'A French teacher taught us French drinking songs'

Annelise Connell Environmental campaigner

The first day I went to school in Hong Kong in the 1960s was one of the happiest of my life.

I had four older brothers and sisters so I felt left out with them going off to learn and me stuck at home.

We moved to Hong Kong from Tokyo when I was three. Dad was in import-export and he and mum were from the United States.

At primary school it's the maths teaching I remember. We were given cards with numbers, each with a different colour.

It was a novel teaching method and I found the colour coding meant I could add up more easily.

I also remember failing a spelling test and trying to convince the teacher I'd used American spelling.

She said: 'Then you misspelt it the American way as well.'

Later, we moved to the Peak and next door was a local family where I came to understand a man kept two wives. I didn't think it was odd at all but then you don't at that age.

I went to the Peak School and remember being elected captain of the netball team because I'd missed the class and no one else wanted the position. I was terrible and we always lost.

However I was very fond of music. I particularly liked the drums and horns because of the noise they made and the fact the other classes seemed so quiet.

School lunch was so bad we'd take only the fresh bread, put salt on it and eat that.

One year there was a terrible drought and we only had water for four hours every four days. We'd fill every container possible to keep us going.

I loved it because it meant I couldn't take a bath though I've since seen the error of my ways.

I gradually became more of a teacher's pet and my average grades improved marginally.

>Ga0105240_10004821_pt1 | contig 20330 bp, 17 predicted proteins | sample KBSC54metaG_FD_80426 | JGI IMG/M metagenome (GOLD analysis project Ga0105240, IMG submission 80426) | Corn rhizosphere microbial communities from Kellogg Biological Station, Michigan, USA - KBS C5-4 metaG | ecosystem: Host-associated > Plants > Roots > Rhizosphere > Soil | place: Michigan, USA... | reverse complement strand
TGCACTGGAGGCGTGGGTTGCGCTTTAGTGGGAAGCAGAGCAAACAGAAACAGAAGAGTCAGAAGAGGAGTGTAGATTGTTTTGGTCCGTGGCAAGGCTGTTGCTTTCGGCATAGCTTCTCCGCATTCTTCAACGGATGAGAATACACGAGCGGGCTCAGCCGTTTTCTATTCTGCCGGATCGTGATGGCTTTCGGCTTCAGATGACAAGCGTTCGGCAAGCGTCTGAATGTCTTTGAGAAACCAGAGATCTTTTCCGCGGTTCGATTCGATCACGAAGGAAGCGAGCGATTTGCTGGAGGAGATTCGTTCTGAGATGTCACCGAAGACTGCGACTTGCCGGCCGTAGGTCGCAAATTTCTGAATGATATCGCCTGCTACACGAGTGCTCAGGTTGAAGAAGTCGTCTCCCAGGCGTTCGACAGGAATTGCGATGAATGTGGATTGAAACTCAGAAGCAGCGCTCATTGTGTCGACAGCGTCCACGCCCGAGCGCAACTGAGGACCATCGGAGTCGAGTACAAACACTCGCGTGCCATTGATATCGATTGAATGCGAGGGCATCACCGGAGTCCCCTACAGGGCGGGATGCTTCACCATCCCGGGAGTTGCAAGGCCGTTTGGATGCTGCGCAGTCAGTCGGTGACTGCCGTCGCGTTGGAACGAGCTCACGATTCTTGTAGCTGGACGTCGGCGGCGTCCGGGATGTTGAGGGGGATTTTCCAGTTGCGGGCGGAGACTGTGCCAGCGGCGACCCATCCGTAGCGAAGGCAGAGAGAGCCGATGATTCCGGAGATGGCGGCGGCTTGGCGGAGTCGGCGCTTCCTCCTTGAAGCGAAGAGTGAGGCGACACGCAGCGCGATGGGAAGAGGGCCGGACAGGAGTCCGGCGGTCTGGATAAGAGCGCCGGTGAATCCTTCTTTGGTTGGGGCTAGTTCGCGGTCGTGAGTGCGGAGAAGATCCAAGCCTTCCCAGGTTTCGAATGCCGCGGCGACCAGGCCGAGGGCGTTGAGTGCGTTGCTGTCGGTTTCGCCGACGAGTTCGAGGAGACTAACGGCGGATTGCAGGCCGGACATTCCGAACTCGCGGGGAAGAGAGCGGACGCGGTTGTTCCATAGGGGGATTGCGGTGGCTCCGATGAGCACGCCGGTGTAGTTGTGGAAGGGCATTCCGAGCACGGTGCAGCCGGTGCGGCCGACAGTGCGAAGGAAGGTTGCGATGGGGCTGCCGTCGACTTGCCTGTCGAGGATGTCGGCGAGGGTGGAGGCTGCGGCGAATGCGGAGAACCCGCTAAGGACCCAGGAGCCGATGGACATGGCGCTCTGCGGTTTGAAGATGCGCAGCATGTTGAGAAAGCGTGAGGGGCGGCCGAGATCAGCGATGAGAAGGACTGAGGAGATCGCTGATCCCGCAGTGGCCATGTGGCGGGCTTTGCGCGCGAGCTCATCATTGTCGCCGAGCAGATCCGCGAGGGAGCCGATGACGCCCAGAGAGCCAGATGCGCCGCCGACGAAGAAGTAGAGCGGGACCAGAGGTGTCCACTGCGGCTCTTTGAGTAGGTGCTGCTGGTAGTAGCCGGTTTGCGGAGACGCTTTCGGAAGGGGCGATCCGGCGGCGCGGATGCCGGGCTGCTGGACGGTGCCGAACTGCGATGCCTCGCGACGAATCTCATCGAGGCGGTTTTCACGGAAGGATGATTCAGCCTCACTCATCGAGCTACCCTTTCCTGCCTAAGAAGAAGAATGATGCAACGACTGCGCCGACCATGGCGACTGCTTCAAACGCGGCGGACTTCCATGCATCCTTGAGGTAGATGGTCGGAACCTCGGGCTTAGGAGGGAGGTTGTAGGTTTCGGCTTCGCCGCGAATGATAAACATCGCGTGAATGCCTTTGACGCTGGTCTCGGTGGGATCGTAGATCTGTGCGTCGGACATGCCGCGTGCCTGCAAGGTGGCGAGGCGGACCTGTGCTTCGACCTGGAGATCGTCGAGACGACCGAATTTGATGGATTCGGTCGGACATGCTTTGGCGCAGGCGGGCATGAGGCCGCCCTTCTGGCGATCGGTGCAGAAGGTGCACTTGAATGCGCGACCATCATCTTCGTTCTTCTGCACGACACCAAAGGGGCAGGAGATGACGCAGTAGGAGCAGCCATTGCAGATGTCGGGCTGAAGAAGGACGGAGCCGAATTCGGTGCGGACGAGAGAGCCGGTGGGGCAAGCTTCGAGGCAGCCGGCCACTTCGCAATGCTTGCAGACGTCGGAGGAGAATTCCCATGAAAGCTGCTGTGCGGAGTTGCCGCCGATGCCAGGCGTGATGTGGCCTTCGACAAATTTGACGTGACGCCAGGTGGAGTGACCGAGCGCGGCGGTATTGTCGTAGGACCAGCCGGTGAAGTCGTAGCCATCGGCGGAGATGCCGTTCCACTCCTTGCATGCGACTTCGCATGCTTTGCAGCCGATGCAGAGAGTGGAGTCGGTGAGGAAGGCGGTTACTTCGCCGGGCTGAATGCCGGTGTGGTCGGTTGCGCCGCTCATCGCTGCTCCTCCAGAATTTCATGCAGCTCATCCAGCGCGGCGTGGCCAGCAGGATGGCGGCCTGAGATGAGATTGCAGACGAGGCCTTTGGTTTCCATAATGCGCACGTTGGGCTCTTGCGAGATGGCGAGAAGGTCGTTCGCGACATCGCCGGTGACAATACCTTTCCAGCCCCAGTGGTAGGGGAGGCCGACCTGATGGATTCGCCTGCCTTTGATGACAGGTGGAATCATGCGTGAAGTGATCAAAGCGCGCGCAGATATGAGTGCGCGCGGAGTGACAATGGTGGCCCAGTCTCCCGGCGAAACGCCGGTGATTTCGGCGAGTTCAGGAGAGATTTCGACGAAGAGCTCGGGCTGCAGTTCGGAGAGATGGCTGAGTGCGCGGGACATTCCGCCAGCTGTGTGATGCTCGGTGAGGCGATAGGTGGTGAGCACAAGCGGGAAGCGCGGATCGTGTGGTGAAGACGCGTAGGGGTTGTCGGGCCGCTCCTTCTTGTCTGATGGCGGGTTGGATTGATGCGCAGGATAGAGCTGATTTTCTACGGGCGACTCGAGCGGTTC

I was also chosen to appear on an RTHK children's television show playing an unpleasant character called Curious Connie.

A friend from ballet class told me I played the part perfectly. In other words, she meant I played the perfect snob though I didn't know I had it in me.

I went on to Island School and though I wasn't there long it made a great impression.

It was there I had one of my best maths teachers. He made it fun by shouting out multiplication tables, treating it like a game show and making us think as quickly as possible.

We also had a French teacher who taught us French drinking songs. He'd tell us about going down into the sewers of Paris and it made French come alive.

Island School was where I learned to recite prose and capture people's attention by varying my intonation. That's been a priceless gift in my working life.

We also had these uniforms with ringpulls that the boys quickly realised they could pull down to the horror of the girls. One boy did it to me and I retaliated by kicking him hard. I learned that sometimes you just have to take action!

At the age of 13 we left for Thailand for nine months and I barely went to school before moving to California. In the US I went to a state school and would do homework 20 minutes before class. I didn't find the move easy. California was the epicentre of US drug culture and I felt society was quite divisive.

However, I met my second memorable maths teacher, Mr Saito, who'd goad me and another girl if we dropped out of first and second place in his subject.

I'd known since I was 10 I wanted to be a computer mathematician and I enrolled on the first software course available at the University of California at Berkeley.

When I became homesick for Hong Kong I returned here and when a bus belched at me it was then that I turned my attention to advocating clean air. I'd never been in the political arena up until then.

Clear the Air's job is to make a noise. When pollution impacts daily life then the grass roots can become a powerful voice.

However, instead of saying idling engines are irritating we've established patrols who smile sweetly and ask people to switch off their vehicles. We've found most drivers support what we do.

Berkeley has had a part to play in that. There you learn that one day your time will come and you'll be in a position to make a real change in society.